Elizabeth Taylor: The Lost Tapes (2024)


Elizabeth Taylor: The Lost Tapes

Elizabeth Taylor became a star at age 11, so she spent most of her life practicing public relations. There are few confessions in Elizabeth Taylor: The Lost Tapes, an elegantly constructed documentary by Nanette Burstein that contains mostly her own words and some illuminating archival footage. But it works as a lively piece of film history about movie stardom during the tumultuous 1960s as the studio system was fading and the media exploding.

The film which premiered at Cannes in the Cannes Classics sidebar is based on 40 hours of recently rediscovered audiotapes, recordings Taylor made for a ghost-written memoir (long out of print) in the mid-’60s. It was the height of her fame frenzy, just after all that Cleopatra scandal with paparazzi. She recounts four marriages when these were recorded, since she was in the middle of two to Richard Burton and sums up her career from Lassie Come Home (1943), when she started out as a child, to her Oscar-winning turn in Who’s Afraid of Virginia Woolf? (1966).

Burstein stays out of Taylor’s way here too, as she did with Hillary and The Kid Stays in the Picture (about Robert Evans’ autobiography). Her voice is girlishly playful; occasionally blunt but more often cautiously aware it’s being recorded. At times you hear questions from Life magazine reporter Richard Meryman doing the interviewing, but she’s very much in charge on top.

Underneath you can feel how beautifully Burstein and her editor and co-writer, Tal Ben-David, shaped it visually. More than what Taylor says from shots of Londoners packing streets to catch a glimpse on day of second wedding; to actor Michael Wilding; to film of her in mourning black at third husband Mike Todd’s producer-funeral after he died in a plane crash the archival photos and news clips provide a telling background of images and sound bites. Martinis are a recurring visual, too, but that’s just the clichéd, old-fashioned establishing shots of an old-fashioned reel to reel tape recorder.

Chronologically moving forward, Taylor starts with her childhood desire to act. Photos from that time remind you she was stunningly beautiful even then. These early sections are fine but bland; she was too young to be married the first time (Nicky Hilton), and the second marriage just didn’t work out. George Stevens gave her subtle direction and bolstered her confidence when she made A Place in the Sun (1951); five years later with him on Giant he berated her for being just a movie star and not an actress, a charge that often dogged her.

As the film progresses, Taylor becomes more biting at random intervals, exhibiting a sharp-tongued sense of humor and personality. This holds especially true when she speaks about her marriage to Eddie Fisher, her first husband who she left for Richard Burton, which created her first scandal in the tabloids. It was public knowledge that Fisher and his wife Debbie Reynolds were Taylor’s best friends. “I can’t say anything against Debbie,” says Taylor sweetly on the tape without pausing for breath and goes on: “But she put on such an act, with the pigtails and the diaper pins.” Of Fisher, she says: “I don’t remember too much about my marriage to him except it was one big frigging awful mistake.”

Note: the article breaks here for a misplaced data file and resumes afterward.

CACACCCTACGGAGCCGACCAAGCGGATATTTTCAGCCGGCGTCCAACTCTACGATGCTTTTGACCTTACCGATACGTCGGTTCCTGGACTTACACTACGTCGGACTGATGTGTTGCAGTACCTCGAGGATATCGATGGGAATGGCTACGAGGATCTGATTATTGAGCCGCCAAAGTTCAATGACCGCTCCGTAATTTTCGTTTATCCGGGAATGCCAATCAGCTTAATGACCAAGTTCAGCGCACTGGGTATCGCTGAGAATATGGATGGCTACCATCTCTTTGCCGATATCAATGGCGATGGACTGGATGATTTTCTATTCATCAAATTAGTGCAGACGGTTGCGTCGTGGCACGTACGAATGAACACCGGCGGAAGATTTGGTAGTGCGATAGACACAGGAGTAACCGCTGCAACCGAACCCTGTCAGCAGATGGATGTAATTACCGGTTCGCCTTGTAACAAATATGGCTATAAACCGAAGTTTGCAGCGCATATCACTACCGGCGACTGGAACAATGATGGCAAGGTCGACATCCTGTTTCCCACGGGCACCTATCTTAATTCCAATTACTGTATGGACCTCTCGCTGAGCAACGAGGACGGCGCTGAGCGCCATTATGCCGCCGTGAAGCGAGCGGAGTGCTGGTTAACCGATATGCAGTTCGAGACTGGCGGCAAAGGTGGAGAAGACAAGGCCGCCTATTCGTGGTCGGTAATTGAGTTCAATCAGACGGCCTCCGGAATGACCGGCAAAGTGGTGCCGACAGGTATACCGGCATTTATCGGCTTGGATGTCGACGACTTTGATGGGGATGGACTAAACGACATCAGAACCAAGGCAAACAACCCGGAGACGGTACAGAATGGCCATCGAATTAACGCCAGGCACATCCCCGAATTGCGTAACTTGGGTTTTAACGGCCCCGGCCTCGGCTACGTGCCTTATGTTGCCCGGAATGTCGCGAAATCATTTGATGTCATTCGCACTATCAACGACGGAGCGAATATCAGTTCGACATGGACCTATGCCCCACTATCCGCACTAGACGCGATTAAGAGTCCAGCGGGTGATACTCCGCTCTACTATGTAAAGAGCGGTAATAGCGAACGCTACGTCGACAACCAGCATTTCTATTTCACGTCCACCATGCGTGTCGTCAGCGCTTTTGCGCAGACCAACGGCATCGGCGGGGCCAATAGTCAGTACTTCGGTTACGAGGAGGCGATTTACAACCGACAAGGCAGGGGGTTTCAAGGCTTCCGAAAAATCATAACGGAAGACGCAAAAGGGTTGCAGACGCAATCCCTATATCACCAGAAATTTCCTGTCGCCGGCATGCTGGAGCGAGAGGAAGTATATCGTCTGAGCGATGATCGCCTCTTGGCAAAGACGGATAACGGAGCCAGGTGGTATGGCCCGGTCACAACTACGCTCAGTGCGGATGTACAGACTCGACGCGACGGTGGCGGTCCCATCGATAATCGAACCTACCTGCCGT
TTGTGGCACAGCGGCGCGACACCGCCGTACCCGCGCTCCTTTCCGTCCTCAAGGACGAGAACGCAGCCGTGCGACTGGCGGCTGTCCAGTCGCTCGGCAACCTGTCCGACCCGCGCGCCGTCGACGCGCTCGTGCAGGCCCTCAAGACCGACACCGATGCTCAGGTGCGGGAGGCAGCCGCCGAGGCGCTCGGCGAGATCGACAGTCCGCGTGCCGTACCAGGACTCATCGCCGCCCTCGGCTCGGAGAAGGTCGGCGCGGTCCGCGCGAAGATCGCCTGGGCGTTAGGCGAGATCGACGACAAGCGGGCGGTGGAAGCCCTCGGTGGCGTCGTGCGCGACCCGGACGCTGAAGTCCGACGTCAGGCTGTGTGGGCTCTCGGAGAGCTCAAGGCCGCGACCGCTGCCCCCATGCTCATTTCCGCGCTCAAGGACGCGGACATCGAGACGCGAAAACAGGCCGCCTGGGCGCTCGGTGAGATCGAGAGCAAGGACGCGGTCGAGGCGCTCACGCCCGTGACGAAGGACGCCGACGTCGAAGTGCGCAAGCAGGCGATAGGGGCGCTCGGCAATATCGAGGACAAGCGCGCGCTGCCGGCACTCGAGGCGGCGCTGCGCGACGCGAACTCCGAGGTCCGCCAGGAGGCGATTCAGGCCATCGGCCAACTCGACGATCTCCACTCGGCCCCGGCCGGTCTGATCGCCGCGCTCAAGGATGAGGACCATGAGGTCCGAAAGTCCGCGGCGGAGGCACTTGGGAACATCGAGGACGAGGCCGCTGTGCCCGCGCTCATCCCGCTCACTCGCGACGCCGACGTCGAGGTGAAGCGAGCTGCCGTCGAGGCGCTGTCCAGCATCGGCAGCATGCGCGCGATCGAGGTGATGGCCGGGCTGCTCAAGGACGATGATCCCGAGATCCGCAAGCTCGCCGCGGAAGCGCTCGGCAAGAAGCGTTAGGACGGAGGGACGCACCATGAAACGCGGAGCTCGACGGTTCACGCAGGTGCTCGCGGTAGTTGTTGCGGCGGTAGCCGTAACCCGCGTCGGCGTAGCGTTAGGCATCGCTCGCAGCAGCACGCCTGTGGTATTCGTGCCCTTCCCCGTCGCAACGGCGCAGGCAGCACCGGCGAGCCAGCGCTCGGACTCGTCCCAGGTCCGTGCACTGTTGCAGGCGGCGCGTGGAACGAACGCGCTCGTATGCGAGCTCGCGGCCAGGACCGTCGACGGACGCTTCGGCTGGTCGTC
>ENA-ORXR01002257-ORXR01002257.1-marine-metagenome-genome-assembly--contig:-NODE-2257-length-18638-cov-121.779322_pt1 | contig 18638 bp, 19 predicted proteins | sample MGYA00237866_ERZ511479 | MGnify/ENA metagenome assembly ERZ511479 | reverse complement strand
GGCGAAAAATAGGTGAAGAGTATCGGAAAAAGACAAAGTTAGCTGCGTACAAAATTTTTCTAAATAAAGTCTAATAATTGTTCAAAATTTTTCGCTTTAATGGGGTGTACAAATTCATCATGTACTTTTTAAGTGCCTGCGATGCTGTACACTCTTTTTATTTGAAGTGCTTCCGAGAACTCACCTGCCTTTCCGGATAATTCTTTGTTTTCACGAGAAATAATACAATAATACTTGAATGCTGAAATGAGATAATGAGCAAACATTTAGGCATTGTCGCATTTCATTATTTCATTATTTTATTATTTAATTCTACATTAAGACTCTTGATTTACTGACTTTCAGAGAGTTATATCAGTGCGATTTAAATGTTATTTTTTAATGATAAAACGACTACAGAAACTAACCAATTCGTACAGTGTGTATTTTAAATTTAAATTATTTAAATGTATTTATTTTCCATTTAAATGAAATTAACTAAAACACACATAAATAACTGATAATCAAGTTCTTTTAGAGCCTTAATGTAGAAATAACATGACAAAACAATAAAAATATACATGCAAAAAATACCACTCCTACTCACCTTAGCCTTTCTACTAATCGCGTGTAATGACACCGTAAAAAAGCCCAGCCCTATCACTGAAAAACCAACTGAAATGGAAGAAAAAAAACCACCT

Burstein includes some interesting sidebars from this period. A news clip shows the just-married couple surrounded by reporters on the steps of a plane; one asks Fisher about his bride, “Can she cook?” Even as a joke who would dare say that now?

That was nothing compared with Cleopatra (1963), now famous as the movie so over-budget it almost bankrupted 20th Century Fox, and where Taylor met Burton each married to other people — and they indiscreetly sparked to each other from day one on set. The Vatican newspaper weighed in on their affair, disapprovingly. Taylor reports that her own father called her “a whore.” In one of the movie’s more self-aware scenes, she says of their affair: “Richard and I we tried to be what is considered ‘good,’ but it didn’t work” a comment that at once plays into and resists moralistic language. These glimpses of Taylor’s astute understanding of herself as a public figure are the film’s most interesting if scattered moments.

The movie also shows how hounded they were by paparazzi at a turning point in celebrity culture. Occasionally other voices are heard in archival audio, and here George Hamilton says of the press, “They were not going for glamour anymore. They were going for the destruction of glamour” — a longing for the old pre-packaged studio publicity days but Taylor is never heard to complain herself: A realist, she made hiding from the paparazzi into a game for her children so they wouldn’t be frightened.

The tapes end with her assuring Meryman that she and Burton would be together 50 years. The movie then races through her later life rehab at Betty Ford Center, AIDS fund-raising. But Taylor should have had the last word. There is a private Elizabeth, she says. “The other Elizabeth, the famous one, really has no depth or meaning to me. It is a commodity that makes money.” The movie-star Elizabeth is more often present in this film, but that’s quite engaging enough.

Watch Elizabeth Taylor: The Lost Tapes For Free On Gomovies.

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